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  • wierdscience
    replied
    Originally posted by japcas
    I have a question about the upper half of the spindle bore that is straight. How do you regrind it without making it oversize? It looks as though this would cause runout in the collet. I do know that you are "just cleaning it up" but to do that some metal has to be remove although it is a small amount.
    That straight section isn't a register,the spindle is actually .001-.0015"oversized at the point to facilitate easy collet installation and removal.Everything is located and accomplished by the taper.That is where the accuracy of the system comes into play.

    It wouldn't matter if that section had damage,so long as there was nothing to interfere with the collet pulling up straight.

    Oh,I might also add that the number one cause of R-8 damage is running things like fly cutters and those Holex rigs that are too big.Once you get much over 4" in diameter with a cutter your pushing it with an R-8 spindle.
    Last edited by wierdscience; 08-25-2006, 09:04 PM.

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  • wierdscience
    replied
    Originally posted by JCHannum
    On the subject of the key in the R8 spindle. It has two purposes.

    One is to hold the collet in place while tightening the draw bar.

    The other is to shear and jam the collet or damage the spindle.

    The key is not for driving the collet. The collet is driven by the friction of the taper in the seat. The best advice concerning those keys is to remove them before they cause damage.
    I second that,throw it away,the only purpose it has is to allow you to unscrew the drawbar if the threads happen to have some goo in them.

    If you have a mixed breed set of collets like I do you will find that not all collets have the same width key slot,that makes getting them in and out a PITA.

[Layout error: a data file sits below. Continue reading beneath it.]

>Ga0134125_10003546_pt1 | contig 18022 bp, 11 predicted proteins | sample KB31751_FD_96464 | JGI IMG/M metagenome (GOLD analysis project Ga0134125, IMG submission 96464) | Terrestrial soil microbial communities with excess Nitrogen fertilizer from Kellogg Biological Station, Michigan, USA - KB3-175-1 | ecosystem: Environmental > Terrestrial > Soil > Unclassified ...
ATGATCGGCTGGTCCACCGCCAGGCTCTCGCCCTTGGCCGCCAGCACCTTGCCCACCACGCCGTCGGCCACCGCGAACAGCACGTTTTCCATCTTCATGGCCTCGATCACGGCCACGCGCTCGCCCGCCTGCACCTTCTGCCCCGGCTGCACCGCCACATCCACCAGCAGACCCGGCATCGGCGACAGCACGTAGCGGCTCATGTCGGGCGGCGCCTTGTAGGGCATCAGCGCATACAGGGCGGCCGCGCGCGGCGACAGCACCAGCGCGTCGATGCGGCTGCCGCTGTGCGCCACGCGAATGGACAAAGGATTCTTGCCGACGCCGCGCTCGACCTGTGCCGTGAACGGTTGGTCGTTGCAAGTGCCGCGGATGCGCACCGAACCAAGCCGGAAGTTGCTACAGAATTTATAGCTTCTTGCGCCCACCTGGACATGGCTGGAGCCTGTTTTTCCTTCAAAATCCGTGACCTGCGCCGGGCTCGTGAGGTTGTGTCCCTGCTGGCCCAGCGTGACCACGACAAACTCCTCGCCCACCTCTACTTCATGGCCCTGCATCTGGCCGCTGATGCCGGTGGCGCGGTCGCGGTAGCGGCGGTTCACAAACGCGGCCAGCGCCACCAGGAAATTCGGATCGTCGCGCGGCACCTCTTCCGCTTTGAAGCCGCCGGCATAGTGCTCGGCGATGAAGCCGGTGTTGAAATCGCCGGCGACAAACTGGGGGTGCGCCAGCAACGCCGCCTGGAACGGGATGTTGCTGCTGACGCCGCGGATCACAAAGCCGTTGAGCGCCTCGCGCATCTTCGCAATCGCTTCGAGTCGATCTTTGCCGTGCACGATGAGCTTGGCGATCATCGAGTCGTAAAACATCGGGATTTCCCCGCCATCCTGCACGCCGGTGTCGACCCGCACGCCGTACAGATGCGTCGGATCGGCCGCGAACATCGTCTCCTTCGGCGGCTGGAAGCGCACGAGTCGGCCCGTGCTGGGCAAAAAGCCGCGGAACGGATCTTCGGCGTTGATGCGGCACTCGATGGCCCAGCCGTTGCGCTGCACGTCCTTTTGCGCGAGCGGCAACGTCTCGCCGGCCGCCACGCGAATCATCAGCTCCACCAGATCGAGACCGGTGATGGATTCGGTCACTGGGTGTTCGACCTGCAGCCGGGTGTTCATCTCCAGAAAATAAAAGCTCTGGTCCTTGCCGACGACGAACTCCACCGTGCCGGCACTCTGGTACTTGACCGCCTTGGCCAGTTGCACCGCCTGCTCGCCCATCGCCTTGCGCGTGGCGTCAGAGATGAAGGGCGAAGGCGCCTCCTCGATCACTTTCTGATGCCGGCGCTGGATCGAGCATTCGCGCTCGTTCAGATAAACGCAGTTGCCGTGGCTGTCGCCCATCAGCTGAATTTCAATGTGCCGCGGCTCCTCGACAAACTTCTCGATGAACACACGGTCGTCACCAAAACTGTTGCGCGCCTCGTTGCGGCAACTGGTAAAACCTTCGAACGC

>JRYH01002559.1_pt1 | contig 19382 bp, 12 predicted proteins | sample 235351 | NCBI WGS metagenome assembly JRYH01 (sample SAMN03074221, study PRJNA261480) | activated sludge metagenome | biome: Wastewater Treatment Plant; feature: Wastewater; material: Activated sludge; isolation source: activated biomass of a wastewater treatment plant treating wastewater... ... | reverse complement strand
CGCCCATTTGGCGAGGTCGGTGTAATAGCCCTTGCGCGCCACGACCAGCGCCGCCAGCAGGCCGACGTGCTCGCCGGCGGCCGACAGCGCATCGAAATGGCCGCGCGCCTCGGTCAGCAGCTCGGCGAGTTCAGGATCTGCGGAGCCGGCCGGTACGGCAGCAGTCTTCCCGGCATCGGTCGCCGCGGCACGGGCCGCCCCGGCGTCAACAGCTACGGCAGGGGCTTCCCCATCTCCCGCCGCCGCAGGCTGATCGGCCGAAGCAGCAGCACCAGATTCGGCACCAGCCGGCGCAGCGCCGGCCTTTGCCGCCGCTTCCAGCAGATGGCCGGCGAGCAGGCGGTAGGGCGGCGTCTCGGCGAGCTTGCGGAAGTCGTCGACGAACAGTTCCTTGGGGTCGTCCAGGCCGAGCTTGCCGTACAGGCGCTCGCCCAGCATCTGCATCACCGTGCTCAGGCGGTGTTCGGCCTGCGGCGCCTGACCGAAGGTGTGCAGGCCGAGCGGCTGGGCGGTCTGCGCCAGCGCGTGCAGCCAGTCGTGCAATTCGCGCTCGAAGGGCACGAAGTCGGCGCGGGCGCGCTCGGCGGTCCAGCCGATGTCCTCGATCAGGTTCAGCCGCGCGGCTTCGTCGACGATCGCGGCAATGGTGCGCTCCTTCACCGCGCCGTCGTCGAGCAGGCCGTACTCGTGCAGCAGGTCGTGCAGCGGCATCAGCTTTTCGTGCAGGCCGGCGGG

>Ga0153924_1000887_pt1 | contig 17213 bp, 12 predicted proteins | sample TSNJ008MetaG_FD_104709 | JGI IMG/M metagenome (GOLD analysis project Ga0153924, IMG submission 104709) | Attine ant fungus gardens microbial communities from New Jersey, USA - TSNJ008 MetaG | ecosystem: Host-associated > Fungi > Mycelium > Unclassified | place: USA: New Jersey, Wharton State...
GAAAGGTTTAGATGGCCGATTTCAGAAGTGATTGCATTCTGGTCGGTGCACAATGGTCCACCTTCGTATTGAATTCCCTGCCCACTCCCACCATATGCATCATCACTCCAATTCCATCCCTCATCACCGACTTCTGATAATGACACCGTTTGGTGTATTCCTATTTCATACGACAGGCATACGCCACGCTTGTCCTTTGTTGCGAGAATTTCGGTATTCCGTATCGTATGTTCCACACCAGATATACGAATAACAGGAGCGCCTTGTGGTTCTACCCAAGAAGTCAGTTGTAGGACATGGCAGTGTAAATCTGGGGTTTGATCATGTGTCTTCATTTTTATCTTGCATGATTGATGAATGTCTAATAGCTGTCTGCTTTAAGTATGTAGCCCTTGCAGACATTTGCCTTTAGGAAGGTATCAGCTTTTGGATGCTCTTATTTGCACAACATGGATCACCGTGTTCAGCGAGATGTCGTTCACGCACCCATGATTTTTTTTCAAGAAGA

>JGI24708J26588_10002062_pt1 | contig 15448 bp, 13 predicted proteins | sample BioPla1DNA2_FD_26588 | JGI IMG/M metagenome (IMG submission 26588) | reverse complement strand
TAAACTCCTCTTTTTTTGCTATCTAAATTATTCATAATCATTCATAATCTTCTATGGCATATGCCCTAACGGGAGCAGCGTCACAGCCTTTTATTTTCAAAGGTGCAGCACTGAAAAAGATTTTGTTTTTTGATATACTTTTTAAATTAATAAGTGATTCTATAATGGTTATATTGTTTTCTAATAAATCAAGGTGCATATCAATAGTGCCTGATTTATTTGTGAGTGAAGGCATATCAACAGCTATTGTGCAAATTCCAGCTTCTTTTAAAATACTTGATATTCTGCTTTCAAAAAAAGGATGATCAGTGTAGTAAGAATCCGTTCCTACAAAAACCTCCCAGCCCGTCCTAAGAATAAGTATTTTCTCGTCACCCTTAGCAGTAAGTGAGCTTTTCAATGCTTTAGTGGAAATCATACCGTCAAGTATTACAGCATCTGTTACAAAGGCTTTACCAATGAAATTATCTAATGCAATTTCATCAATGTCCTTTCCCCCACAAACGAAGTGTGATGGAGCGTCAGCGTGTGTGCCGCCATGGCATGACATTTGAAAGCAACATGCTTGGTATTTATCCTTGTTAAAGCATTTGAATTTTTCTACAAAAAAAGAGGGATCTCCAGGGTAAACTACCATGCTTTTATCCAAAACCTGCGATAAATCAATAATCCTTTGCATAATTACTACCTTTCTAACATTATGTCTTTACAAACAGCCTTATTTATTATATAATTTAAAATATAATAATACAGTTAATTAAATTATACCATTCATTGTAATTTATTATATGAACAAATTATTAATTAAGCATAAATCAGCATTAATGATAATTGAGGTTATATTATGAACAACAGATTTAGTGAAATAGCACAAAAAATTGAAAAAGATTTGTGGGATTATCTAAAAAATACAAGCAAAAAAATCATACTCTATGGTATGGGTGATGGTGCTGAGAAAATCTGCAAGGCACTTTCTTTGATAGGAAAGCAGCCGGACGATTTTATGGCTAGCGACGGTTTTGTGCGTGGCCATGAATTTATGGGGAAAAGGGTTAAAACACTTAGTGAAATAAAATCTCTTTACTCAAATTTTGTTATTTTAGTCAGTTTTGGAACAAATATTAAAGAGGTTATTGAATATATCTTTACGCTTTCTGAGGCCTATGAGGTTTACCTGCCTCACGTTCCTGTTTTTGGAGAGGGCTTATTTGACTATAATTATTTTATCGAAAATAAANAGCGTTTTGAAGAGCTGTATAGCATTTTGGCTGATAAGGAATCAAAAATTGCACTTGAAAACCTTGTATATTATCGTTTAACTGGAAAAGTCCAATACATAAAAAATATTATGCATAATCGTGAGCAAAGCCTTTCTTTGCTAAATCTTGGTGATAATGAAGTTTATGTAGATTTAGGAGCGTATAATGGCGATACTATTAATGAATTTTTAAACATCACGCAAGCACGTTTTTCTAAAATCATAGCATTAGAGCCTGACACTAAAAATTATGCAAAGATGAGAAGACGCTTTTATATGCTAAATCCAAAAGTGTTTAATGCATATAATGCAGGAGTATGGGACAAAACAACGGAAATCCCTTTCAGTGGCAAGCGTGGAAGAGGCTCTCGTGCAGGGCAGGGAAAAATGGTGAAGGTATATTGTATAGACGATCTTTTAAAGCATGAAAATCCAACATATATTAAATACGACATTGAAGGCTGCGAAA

The "key" is nothing more than a dog point setscrew and it's basically useless in terms of driving torque.

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  • JCHannum
    replied
    On the subject of the key in the R8 spindle. It has two purposes.

    One is to hold the collet in place while tightening the draw bar.

    The other is to shear and jam the collet or damage the spindle.

    The key is not for driving the collet. The collet is driven by the friction of the taper in the seat. The best advice concerning those keys is to remove them before they cause damage.

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  • pcarpenter
    replied
    I would think that the upper part may not be chewed up and may not need touching, but this brings up a question to which I also sought an answer: Is the straight "registration surface " on the back end of an R-8 collet really a registration surface or is the collet pulled up straight by virtue of its taper?

    I mentioned having an cutter sharpening fixture with a BS 9 spindle here a while back and labored over whether to make a new spindle to take 5c collets. I finally decided due to dimesions involved that I could make a spindle with an R-8 taper that would allow for the use of the existing bearings and allow me to leave the indexing rings unmodified. I need to figure out if the registration surface at the rear of the collet is really a registration surface or not.

    Glad Wells Index is going to be able to take care of your issue for you. I have heard several times that they are a good company to deal with and I even remember reading a posting by a muckety-muck from their company on one of the other forums. I have fondled one of their mills and they seem to be a top-notch product.

    Paul

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  • japcas
    replied
    I have a question about the upper half of the spindle bore that is straight. How do you regrind it without making it oversize? It looks as though this would cause runout in the collet. I do know that you are "just cleaning it up" but to do that some metal has to be remove although it is a small amount.

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  • JPR
    replied
    Just got off the phone with Wells. Will ship it to them on Monday.